On Fri, Sep 23, 2016 at 6:16 PM, Tomas Vondra
> On 09/23/2016 01:44 AM, Tomas Vondra wrote:
>> The 4.5 kernel clearly changed the results significantly:
>> (c) Although it's not visible in the results, 4.5.5 almost perfectly
>> eliminated the fluctuations in the results. For example when 3.2.80
>> produced this results (10 runs with the same parameters):
>> 12118 11610 27939 11771 18065
>> 12152 14375 10983 13614 11077
>> we get this on 4.5.5
>> 37354 37650 37371 37190 37233
>> 38498 37166 36862 37928 38509
>> Notice how much more even the 4.5.5 results are, compared to 3.2.80.
> The more I think about these random spikes in pgbench performance on 3.2.80,
> the more I find them intriguing. Let me show you another example (from
> Dilip's workload and group-update patch on 64 clients).
> This is on 3.2.80:
> 44175 34619 51944 38384 49066
> 37004 47242 36296 46353 36180
> and on 4.5.5 it looks like this:
> 34400 35559 35436 34890 34626
> 35233 35756 34876 35347 35486
> So the 4.5.5 results are much more even, but overall clearly below 3.2.80.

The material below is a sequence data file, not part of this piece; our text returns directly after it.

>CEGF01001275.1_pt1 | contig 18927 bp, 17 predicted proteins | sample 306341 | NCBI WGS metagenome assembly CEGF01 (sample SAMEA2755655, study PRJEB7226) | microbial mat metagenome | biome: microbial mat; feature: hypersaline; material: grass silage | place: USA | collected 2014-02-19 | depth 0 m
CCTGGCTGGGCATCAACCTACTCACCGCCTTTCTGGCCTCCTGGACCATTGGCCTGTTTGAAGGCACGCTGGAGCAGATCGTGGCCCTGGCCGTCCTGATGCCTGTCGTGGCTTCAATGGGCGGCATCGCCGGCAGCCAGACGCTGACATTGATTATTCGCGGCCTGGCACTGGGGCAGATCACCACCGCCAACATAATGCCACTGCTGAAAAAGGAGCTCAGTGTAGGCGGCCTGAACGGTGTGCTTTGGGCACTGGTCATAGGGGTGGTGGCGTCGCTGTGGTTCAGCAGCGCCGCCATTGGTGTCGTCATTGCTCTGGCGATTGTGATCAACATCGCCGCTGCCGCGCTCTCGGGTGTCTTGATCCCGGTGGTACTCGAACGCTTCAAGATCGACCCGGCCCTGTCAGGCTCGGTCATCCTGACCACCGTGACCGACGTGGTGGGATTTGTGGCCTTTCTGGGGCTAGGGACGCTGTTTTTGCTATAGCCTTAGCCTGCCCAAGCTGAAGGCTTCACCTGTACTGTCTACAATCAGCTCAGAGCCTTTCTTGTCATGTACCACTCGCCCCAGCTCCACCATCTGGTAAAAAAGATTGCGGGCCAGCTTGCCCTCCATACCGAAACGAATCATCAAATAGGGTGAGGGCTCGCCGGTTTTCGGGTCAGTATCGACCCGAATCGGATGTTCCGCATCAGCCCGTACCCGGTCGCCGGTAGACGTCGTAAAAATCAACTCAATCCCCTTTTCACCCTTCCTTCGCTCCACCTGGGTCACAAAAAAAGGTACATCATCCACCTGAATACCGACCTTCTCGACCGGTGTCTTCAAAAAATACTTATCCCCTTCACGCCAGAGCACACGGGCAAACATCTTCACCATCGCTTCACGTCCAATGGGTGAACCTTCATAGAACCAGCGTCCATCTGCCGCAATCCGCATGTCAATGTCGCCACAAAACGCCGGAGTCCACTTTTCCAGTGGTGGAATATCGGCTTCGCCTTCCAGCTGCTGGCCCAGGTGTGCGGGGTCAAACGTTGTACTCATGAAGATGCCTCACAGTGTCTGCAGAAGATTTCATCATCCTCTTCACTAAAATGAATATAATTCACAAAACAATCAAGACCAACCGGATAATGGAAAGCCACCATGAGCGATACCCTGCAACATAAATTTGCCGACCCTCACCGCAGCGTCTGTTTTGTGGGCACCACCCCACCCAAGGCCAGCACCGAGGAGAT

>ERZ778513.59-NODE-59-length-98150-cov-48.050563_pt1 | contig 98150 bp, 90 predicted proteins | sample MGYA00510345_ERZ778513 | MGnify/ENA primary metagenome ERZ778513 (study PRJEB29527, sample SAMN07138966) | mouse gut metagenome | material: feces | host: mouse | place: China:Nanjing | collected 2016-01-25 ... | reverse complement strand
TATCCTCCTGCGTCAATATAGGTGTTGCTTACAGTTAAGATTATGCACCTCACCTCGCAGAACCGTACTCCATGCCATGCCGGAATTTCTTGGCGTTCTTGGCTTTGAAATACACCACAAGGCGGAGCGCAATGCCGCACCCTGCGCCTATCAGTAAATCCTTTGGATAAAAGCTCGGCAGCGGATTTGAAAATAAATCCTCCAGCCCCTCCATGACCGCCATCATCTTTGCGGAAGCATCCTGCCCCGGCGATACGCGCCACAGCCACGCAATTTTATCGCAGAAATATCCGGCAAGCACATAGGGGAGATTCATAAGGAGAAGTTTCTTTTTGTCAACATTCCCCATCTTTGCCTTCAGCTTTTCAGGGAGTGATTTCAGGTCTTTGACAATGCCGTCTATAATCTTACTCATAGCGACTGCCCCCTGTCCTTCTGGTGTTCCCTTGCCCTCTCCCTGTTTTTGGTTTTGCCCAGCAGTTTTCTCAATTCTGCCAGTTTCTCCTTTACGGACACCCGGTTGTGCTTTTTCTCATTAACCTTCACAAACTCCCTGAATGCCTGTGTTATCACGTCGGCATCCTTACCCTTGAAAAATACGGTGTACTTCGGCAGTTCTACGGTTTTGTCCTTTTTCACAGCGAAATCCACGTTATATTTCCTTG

> How does 3.2.80 manage to do ~50k tps in some of the runs? Clearly we
> randomly do something right, but what is it and why doesn't it happen on the
> new kernel? And how could we do it every time?
As far as I can see you are using default values of min_wal_size,
max_wal_size, checkpoint related params, have you changed default
shared_buffer settings, because that can have a bigger impact. Using
default values of mentioned parameters can lead to checkpoints in
between your runs. Also, I think instead of 5 mins, read-write runs
should be run for 15 mins to get consistent data. For Dilip's
workload where he is using only Select ... For Update, i think it is
okay, but otherwise you need to drop and re-create the database
between each run, otherwise data bloat could impact the readings.
I think in general, the impact should be same for both the kernels
because you are using same parameters, but I think if use appropriate
parameters, then you can get consistent results for 3.2.80. I have
also seen variation in read-write tests, but the variation you are
showing is really a matter of concern, because it will be difficult to
rely on final data.
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